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Genomics in the Journals: Jul 11, 2013

NEW YORK (GenomeWeb News) - An international team led by investigators at the Salk Institute for Biological Studies tracked methylation dynamics across the genome in developing and differentiated mammalian brain cells from the frontal cortex.

As they reported in Science, the researchers used bisulfite sequencing to get single-base resolution of DNA methylation marks genome-wide in frontal cortex samples from mouse and/or human brains during fetal development, after birth, and into adulthood.

By folding in transcriptome and 5-hydroxymethylation data from RNA sequencing and Tet-assisted bisulfite sequencing, or TAB-seq, experiments, respectively, the team was able to trace development-related epigenetic shifts in multiple cell types within the brain region, known for its role in behavior and higher thinking processes.

During synaptic development, for instance, researchers saw dramatic rearrangements in the cytosine methylation patterns, including a jump in methylation at cytosine bases falling outside of cytosine and guanine-rich sequences in neurons but not in glial cells. They also characterized hydroxymethylcytosine profiles in the frontal cortex during fetal development, unearthing ties to potential regulatory regions active during later stages of development.

"These results extend our knowledge of the unique role of DNA methylation in brain development and function," Salk researcher Joseph Ecker, a co-corresponding author on the study, said in a statement. "They offer a new framework for testing the role of the epigenome in healthy function and in pathological disruptions of neural circuits."


A Japanese-led team did viral genome sequencing as part of its effort to characterize an avian influenza A virus called H7N9 that has caused sporadic infections and dozens of human deaths in China — an analysis described in Nature.

The researchers focused on two H7N9 isolates collected from humans in China, called A/Anhui/1/2013 and A/Shanghai/1/2013, for their study of H7N9 characteristics, pathogenicity, and transmissibility.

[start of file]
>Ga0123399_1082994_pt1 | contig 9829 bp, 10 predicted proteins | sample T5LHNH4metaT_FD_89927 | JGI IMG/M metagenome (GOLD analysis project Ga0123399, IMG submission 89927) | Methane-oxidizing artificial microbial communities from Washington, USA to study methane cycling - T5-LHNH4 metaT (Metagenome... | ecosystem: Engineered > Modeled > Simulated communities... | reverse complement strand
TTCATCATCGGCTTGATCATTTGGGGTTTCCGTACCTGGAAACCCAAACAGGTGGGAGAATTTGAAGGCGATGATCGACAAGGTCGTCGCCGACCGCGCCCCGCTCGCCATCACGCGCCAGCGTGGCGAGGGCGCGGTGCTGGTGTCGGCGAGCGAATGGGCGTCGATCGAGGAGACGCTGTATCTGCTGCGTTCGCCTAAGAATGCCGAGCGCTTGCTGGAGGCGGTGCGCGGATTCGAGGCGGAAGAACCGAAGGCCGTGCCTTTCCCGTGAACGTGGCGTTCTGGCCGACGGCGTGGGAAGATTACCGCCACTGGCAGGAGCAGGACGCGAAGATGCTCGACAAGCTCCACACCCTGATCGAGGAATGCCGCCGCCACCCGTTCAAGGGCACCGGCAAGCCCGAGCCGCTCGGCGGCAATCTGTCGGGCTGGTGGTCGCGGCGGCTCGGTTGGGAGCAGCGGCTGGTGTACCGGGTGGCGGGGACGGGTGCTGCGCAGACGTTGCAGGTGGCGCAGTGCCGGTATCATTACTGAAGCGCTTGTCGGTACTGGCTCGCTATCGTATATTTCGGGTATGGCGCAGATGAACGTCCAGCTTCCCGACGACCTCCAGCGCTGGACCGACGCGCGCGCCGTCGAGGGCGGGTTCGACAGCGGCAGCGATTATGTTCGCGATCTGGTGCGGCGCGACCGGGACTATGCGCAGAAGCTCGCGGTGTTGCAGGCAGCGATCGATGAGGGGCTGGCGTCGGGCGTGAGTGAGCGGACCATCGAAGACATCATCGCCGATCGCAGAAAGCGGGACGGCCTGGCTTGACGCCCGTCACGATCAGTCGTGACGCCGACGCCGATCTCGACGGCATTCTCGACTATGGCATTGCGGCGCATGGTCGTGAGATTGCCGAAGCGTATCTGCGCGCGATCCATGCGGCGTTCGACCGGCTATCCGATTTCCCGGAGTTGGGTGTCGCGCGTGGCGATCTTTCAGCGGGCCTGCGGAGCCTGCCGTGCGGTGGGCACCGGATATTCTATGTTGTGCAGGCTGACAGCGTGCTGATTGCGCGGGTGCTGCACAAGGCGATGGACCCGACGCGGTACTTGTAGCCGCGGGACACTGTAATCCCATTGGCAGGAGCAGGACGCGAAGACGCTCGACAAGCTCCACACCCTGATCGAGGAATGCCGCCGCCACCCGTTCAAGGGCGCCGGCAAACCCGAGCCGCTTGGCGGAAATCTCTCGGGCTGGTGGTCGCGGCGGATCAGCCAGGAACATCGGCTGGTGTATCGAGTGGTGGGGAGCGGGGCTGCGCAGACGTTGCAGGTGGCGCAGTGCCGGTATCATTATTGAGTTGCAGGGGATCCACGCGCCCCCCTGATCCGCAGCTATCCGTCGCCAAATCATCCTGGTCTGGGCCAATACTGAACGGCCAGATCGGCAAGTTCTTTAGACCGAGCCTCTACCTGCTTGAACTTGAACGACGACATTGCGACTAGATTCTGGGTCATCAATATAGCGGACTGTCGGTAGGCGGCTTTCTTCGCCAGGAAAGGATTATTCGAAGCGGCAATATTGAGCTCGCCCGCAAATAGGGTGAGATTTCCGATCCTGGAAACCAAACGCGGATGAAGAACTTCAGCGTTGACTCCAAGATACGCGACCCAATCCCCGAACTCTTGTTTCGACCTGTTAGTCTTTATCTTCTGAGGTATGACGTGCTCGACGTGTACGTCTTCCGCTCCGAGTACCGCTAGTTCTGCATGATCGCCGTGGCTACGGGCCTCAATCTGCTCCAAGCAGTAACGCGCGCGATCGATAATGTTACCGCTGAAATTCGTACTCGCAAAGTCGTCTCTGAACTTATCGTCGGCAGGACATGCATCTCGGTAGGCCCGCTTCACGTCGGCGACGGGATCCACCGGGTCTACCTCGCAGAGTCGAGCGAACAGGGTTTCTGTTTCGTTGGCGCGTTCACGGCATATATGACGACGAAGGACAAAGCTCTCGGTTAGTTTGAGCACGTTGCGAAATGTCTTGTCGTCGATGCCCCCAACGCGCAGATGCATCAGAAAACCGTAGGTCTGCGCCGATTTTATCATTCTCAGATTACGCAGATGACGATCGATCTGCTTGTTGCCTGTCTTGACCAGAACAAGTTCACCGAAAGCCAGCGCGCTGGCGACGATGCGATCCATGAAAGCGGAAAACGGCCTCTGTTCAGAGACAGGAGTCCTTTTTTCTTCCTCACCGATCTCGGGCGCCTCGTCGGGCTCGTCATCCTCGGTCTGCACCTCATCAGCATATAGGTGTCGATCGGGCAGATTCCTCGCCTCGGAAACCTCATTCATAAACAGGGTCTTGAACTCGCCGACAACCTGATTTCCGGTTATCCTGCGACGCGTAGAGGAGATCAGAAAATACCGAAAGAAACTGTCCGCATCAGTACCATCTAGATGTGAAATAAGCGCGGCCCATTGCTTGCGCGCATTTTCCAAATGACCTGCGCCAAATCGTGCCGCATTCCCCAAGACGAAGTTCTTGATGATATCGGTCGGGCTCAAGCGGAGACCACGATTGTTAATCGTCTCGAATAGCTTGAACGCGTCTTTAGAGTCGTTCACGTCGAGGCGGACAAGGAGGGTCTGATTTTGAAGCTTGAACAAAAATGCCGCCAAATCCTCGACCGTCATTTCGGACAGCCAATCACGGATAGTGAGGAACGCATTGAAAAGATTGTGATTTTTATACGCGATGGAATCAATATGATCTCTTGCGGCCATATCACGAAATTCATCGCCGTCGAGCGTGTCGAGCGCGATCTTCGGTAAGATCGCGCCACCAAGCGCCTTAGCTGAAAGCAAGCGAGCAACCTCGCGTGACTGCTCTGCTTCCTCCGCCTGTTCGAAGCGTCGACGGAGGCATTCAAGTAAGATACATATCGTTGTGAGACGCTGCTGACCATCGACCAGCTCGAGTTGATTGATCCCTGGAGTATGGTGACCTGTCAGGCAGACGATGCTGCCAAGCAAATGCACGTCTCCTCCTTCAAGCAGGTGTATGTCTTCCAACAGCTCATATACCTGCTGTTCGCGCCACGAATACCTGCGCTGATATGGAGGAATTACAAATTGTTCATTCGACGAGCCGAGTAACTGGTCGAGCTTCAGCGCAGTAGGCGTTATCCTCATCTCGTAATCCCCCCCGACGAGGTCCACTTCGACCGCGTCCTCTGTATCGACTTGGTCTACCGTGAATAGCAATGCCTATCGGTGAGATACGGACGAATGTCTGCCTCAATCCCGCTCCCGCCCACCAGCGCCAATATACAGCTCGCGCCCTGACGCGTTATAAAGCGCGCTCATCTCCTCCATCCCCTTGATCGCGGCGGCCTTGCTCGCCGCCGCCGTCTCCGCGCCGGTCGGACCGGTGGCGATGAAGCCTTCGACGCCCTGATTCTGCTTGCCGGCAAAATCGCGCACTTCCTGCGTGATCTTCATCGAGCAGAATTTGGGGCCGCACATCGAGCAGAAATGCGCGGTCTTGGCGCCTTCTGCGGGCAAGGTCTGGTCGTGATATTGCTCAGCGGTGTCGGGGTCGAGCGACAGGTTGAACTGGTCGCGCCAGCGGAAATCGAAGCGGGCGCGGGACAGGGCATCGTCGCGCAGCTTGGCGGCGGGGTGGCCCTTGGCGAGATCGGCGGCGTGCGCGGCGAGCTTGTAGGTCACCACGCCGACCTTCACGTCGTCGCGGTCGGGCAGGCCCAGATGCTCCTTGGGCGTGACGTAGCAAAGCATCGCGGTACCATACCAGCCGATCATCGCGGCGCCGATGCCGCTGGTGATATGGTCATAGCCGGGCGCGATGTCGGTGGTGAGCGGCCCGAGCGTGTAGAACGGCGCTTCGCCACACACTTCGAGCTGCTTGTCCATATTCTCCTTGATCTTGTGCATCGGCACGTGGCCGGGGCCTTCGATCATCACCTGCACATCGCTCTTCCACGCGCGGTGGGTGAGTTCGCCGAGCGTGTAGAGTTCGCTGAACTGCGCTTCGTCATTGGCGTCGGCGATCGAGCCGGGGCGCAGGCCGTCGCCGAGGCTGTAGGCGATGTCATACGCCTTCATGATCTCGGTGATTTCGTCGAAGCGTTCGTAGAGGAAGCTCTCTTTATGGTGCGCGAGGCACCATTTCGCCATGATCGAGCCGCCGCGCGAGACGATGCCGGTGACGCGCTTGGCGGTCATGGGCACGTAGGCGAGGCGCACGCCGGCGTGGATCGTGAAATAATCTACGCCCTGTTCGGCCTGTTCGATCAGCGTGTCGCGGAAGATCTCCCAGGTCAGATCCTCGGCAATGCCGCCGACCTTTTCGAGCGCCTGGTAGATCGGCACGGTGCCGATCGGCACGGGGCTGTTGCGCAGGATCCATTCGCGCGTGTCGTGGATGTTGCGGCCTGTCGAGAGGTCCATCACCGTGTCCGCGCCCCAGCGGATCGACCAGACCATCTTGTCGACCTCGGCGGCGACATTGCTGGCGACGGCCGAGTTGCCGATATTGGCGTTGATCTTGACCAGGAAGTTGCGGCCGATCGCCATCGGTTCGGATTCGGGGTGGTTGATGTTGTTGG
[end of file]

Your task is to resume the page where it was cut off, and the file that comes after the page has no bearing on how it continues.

In addition to demonstrating that H7N9 is capable of infecting — and replicating in — mammals such as ferrets and monkeys, the team determined that at least one of the new isolates can occasionally pass between ferrets, an oft-used animal model for flu studies. The group also considered the genetics of the Anhui and Shanghai isolates and their relationship to other flu strains.

"[O]n the basis of their sequences and phylogenetic relationships, [A/Anhui/1/2013] and [A/Shanghai/1/2013] originated from an avian host," senior author Yoshihiro Kawaoka, a researcher affiliated with the Japan Science and Technology Agency, the University of Wisconsin at Madison, the University of Tokyo, and Kyoto University, and his colleagues wrote, "but possess several characteristic features of human influenza viruses, such as efficient binding to human-type receptors, efficient replication in mammalian cells … and respiratory droplet transmission in ferrets [in the case of Anhui/1]."

"If H7N9 viruses acquire the ability to transmit efficiently from person to person," Kawaoka said in a statement, "a worldwide outbreak is almost certain, since humans lack protective immune responses to these types of viruses."

In a related Nature paper, an independent team from the US Centers for Disease Control and Prevention reported on findings from its own analysis of A/Anhui/1/2013 and A/Shanghai/1/2013 isolates of H7N9 from China.